By Andrew Jenck
Attempting to revive Indiana Jones in the same spirit as the original trilogy is challenging. A film series with violence that could alienate children and on location shooting a rarity in the age of CGI spectacle, a new entry was likely never going to reach the same heights as its predecessors. Steven Spielberg and George Lucas themselves fell short with Kingdom of the Crystal Skull, with its overblown set pieces and lack of grit. Indiana Jones and the Dial of Destiny, helmed by James Mangold of Logan and Ford v. Ferrari fame, attempts to remedy the last outing’s faults by having grounded set pieces, being more conscious of Harrison Ford’s age, and a cautious approach to the story. In doing so, the absence of the auteur duo is felt in lack of freneticism and creativity, giving Indy a passable but unremarkable bow, one that shows potential without courageously seizing it.
As with the last sequel following a polarizing entry, the Nazis return in the form of NASA scientists during the Space Race where Dr. Jones is roped into an adventure by his shady goddaughter, attempting to sell a dial crafted by Archimedes on the black market. The premise is sound, providing a good reason to have familiar foes, and new historical elements with a nonreligious artifact. Unfortunately, whenever these new ideas are approached, the script retreats to familiar territory; often feeling like a greatest hits compilation. Most of the set pieces intend to invoke the originals by having similar scenarios and settings. Being a reliable filmmaker, Mangold is stable in his set pieces though not to his full extent in his previous work. Perhaps restricted by Ford’s age, the action can feel a bit slow, chase sequences go a tad too long, others held back by dimly lit cinematography. Action is at its best when Jones thinks on the fly, finding clever ways to escape.
Harrison Ford fully commits and slips back into the fedora with ease, emoting a sense of irrelevancy and sorrow while maintaining his sass and ingenuity. Phoebe Waller-Bridge makes for a good foil, having little regard for history while pointing out his own faults. Dr. Jones is more pragmatic, often finding hidden solutions while she is a quicker thinker, making for a fun dynamic. Unfortunately, Ethann Isidore is given few opportunities to stand out and can feel like a redundancy of Short Run without much personality. Mads Mikkelsen is despicably fun as a post-war Nazi, though could’ve been given more material. The ethics of the U.S. Government using “ex-Nazis” is brushed off by the second half and highlights how the film stays in its comfort zone.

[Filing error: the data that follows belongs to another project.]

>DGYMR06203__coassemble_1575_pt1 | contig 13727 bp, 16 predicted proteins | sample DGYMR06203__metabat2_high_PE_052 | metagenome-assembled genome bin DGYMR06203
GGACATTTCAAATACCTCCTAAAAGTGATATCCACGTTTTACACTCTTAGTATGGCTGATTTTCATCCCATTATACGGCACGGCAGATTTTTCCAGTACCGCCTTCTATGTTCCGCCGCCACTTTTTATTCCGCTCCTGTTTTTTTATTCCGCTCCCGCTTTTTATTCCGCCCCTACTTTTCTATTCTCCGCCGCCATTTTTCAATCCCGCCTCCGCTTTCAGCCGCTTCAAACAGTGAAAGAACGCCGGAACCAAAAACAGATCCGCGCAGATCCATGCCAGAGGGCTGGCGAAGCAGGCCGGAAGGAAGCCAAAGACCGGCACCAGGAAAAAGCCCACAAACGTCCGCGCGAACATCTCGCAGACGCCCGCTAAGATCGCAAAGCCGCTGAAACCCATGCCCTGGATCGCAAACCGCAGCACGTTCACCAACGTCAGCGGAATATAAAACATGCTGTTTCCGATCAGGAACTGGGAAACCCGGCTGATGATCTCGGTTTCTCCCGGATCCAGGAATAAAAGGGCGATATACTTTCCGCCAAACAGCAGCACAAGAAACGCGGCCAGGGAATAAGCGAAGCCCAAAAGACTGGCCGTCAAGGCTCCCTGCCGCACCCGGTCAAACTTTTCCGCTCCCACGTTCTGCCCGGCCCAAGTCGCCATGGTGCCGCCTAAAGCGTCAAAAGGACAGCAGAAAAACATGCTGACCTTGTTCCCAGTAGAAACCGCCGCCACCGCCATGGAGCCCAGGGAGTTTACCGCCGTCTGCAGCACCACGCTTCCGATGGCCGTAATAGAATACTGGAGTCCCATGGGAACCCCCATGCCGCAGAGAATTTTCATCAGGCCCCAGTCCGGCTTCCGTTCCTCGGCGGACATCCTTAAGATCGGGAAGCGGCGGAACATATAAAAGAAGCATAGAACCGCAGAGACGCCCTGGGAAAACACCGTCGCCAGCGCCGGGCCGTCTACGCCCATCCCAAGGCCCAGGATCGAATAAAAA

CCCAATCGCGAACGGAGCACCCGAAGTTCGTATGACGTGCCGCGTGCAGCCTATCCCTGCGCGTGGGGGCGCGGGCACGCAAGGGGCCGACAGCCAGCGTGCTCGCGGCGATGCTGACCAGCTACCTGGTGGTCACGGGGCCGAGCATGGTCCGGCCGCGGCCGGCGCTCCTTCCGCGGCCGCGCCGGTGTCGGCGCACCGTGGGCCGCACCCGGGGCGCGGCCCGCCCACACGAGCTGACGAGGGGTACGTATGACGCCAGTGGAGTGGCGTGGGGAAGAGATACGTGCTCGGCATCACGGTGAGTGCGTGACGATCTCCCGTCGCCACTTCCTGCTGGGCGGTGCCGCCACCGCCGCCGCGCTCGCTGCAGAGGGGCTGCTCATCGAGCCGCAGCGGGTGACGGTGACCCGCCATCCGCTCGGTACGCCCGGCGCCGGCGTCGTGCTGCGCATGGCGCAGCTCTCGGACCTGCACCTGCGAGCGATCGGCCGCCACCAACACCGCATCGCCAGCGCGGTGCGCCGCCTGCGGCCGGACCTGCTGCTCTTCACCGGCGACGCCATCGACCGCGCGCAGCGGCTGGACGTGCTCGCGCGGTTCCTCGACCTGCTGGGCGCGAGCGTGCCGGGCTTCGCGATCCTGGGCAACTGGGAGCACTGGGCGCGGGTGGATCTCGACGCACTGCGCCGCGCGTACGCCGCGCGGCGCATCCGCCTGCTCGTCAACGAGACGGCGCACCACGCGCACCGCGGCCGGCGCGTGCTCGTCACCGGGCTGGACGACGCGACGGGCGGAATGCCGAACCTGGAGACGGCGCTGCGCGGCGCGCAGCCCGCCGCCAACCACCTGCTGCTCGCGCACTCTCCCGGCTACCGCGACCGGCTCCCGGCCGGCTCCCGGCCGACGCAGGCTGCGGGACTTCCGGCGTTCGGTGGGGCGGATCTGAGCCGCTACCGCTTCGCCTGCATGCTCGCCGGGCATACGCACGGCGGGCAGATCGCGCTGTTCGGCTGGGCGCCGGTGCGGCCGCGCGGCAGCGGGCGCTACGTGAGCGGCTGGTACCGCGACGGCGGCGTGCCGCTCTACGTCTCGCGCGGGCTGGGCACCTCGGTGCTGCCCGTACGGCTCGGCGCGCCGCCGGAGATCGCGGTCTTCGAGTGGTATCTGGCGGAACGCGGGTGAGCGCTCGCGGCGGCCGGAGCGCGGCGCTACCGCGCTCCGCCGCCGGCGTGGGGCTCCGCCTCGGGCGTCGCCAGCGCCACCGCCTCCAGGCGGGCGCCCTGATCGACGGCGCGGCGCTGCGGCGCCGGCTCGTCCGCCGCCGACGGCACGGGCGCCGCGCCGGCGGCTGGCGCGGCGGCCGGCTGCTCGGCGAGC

Although not overly nostalgic as other legacy revivals, The Dial of Destiny always retreats to familiar territory after skidding over new ideas. Understandably, it can’t reach the heights of some of the most influential action films and may be good to play it safe after Crystal Skull. An off kilter, cleverly set up climax reveals the filmmaker’s capacity that could’ve been fulfilled had either they or the studio had more confidence. It feels like this is the true apex of Jones’ archeology career, strengthening his character arc, creating a solid allegory of living in the past. Had this experimentation been present throughout, then this could’ve been a full return to form while commenting on nostalgic filmmaking instead of just being caught in the past.
Indiana Jones and the Dial of Destiny is an easy watch: competent, more cohesive than most other blockbusters, glimpses of ambition, and a breezy adventure. Its setbacks prevent one from full engagement, as the lack of Lucas’ creativity and Spielberg’s direction is never compensated. It has a stable base of familiarity that tries to build up new ideas and characters but falls short of fully developing them. Nevertheless, it makes for a fun matinee-type watch and serves a decent epilogue to the revered adventure series. Just as an artifact, it has worn with time but still has value.